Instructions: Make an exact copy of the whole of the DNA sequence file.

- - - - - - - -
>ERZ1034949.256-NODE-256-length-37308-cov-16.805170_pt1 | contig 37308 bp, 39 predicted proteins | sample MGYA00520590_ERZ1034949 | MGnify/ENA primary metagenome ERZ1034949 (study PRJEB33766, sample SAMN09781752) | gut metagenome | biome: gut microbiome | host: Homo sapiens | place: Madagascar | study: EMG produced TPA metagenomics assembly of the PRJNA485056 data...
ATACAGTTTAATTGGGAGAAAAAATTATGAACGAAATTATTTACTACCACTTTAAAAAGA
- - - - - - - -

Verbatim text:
>ERZ1034949.256-NODE-256-length-37308-cov-16.805170_pt1 | contig 37308 bp, 39 predicted proteins | sample MGYA00520590_ERZ1034949 | MGnify/ENA primary metagenome ERZ1034949 (study PRJEB33766, sample SAMN09781752) | gut metagenome | biome: gut microbiome | host: Homo sapiens | place: Madagascar | study: EMG produced TPA metagenomics assembly of the PRJNA485056 data...
ATACAGTTTAATTGGGAGAAAAAATTATGAACGAAATTATTTACTACCACTTTAAAAAGA